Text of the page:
Centennial Story 1: Dick Myhre (School of Fisheries, BS 1950)

I graduated from high school in 1939 and enlisted in the Washington National Guard in November of that year.  The National Guard was activated in September 1940 and that meant I was on active duty in the Army.  I received my Honorable Discharge in October 1945 and was able to attend the UW on the GI Bill.  Many ex-service men and women were anxious to continue their education, as I was, and I think there were about 50 students who selected a career in fisheries and enrolled at the UW School of Fisheries.

My first contact with the School of Fisheries was in early 1946 when I registered for classes in my first semester.  The School was located in four wooden buildings that were constructed on lower campus as hospital wards during WWI.  Of course, most of my classes in my first two years were on upper campus, but the School had two survey classes that were taught by Harry Dunlop and Heward Bell, who were the director and assistant director, respectively of the International Fisheries Commission, later renamed the International Pacific Halibut Commission (IPHC).  At the time, the director of the School was William F. Thompson, and he registered me for the two survey classes in my freshman year.

Pictured are Members of Pacific Fishery Biologists who attended a meeting at Lake Wilderness in March, 1953. PFB was a club of fishery biologists working in WA, Id and CA. I was No. 121 in the group. There were UW faculty members included and most UW fisheries Graduates were there. Some noteworthies in the photo are Doug Chapman (No 140), Donald McKernan, who became an ambassador in the US State Department and taught classes in UW after retiring (No 80), Lee Alverson (No 142), and F Heward Bell, IPHC Director for many years (No 74).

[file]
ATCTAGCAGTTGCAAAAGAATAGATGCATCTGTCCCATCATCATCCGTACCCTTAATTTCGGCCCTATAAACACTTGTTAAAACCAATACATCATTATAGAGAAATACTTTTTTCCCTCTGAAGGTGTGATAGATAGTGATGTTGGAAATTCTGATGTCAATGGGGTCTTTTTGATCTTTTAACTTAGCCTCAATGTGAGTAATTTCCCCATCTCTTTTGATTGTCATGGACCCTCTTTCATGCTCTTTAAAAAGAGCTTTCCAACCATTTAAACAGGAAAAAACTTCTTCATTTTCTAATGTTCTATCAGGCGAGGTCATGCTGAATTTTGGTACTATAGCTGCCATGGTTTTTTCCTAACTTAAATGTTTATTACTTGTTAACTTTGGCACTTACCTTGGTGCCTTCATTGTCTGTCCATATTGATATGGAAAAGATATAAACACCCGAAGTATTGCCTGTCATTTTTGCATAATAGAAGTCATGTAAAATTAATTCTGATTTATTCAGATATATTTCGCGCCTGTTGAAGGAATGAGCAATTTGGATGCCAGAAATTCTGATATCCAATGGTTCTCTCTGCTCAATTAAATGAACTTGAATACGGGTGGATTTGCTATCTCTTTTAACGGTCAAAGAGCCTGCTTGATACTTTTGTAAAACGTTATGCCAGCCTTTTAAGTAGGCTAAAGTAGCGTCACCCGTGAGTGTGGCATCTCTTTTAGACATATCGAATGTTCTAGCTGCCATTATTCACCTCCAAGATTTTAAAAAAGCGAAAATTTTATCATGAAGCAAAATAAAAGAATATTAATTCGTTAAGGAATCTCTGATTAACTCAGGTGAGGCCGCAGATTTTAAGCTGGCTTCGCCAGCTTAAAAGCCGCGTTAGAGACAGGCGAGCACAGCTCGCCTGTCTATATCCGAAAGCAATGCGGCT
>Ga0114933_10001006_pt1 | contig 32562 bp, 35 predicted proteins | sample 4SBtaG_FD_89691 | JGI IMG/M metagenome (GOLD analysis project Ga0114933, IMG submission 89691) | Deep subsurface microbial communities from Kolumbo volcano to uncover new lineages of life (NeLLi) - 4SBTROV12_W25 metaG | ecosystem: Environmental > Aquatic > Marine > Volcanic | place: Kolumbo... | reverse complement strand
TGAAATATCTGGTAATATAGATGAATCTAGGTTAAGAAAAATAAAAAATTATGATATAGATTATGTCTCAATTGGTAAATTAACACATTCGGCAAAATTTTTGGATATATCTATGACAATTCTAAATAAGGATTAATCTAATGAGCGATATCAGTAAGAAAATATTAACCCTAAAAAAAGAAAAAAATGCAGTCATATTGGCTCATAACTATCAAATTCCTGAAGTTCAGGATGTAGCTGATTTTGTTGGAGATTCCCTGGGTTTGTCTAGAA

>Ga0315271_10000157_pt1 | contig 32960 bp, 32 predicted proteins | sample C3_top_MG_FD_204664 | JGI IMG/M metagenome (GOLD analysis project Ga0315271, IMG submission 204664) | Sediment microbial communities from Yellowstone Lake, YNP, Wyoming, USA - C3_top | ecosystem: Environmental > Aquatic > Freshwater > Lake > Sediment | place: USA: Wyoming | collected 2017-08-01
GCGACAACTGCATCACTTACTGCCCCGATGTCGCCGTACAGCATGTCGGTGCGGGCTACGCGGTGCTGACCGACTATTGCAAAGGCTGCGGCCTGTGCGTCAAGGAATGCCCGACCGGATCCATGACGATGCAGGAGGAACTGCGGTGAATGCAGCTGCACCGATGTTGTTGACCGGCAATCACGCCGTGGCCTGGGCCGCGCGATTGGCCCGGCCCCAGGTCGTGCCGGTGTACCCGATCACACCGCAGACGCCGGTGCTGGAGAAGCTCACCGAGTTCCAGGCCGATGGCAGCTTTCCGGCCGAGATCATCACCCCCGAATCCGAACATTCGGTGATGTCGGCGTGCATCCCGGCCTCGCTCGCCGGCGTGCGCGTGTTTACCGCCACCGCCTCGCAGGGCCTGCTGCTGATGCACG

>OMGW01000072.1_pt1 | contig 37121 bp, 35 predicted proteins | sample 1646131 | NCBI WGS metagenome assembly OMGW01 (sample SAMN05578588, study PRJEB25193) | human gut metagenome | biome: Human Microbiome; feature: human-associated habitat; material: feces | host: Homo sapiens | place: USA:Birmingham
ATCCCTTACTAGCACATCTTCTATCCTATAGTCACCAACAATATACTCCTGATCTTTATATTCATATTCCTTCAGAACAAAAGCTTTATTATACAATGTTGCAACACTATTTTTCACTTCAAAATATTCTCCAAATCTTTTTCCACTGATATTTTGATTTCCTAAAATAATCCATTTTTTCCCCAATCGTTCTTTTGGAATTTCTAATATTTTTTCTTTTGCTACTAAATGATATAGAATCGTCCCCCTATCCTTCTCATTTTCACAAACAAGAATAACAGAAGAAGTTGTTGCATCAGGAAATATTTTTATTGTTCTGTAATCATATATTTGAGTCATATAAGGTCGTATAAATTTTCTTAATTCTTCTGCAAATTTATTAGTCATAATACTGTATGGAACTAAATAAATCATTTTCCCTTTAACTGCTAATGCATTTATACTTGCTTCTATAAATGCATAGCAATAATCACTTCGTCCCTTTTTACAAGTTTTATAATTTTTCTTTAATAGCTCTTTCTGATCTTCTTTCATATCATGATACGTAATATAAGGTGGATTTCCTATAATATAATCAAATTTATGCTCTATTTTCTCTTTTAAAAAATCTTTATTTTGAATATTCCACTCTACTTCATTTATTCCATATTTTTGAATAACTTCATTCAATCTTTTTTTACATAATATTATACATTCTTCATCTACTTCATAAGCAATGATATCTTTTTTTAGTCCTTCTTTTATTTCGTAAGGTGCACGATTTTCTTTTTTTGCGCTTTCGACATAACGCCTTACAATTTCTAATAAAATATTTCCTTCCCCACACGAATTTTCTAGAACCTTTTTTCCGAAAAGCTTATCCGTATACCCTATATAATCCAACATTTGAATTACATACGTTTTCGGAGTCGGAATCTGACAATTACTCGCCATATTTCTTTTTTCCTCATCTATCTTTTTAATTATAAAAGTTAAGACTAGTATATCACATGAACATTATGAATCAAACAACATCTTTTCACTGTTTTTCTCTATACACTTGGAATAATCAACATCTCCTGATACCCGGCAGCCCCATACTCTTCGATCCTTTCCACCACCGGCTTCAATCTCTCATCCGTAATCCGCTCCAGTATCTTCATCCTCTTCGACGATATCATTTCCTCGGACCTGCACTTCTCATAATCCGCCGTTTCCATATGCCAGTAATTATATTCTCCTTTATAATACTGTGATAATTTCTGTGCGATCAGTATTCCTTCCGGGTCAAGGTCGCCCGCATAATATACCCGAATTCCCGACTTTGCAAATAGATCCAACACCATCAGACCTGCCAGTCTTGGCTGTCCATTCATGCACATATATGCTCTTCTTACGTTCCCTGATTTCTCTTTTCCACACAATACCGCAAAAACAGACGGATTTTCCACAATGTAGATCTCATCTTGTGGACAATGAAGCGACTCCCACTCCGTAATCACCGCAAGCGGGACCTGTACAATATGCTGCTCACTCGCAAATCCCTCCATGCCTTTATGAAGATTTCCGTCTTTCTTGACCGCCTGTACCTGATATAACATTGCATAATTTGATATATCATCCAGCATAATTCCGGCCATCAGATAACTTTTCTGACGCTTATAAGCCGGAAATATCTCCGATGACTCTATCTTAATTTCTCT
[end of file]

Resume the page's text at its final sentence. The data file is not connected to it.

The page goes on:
Dr. Thompson was selected as the Director of Investigations at the International Fisheries Commission in about 1925 after receiving his PhD from Stanford.  Some years later, he became the director of the newly formed International Salmon Commission, which was created to restore the Frazier River salmon fishery.  Subsequently, he was made director of the Fishery Research Institute, a group created by the Alaska salmon industry.

In my junior year, I was happy to start taking fisheries classes. Loren “Doc” Donaldson created a salmon and trout hatchery, and we students did the hands-on work.  Prior to my year in his class, Donaldson had conducted selective breeding of rainbow trout and developed a race of fast-growing trout that he planted in Green Lake in Seattle to the delight of many trout fishermen. Donaldson took our class out to the fish hatchery in Auburn where we mixed eggs and sperm from mature king salmon, placed them in troughs in the lab with running water to hatch, and fed them until they were ready to migrate to sea.  They were released at the UW, and Donaldson started a UW salmon run.

I also took classes from Alan Delacy, who taught fish life history, and Arthur Welander, who taught fish classification.  And, I took one class from Dr. James Lynch, who taught life history and classification of mollusks.

Because WWII diverted many potential students for military service, all the fishery agencies struggled to carry out their duties during and right after the war.  They needed fishery biologists most of all, and I was hired by the IPHC before I completed my BS degree.  Things I learned in the service gave me a strong desire to get a BS degree, and I can honestly say that my service experiences led me to a very rewarding career.  I retired as the assistant director of the IPHC after 36 years of employment as a fishery research biologist.

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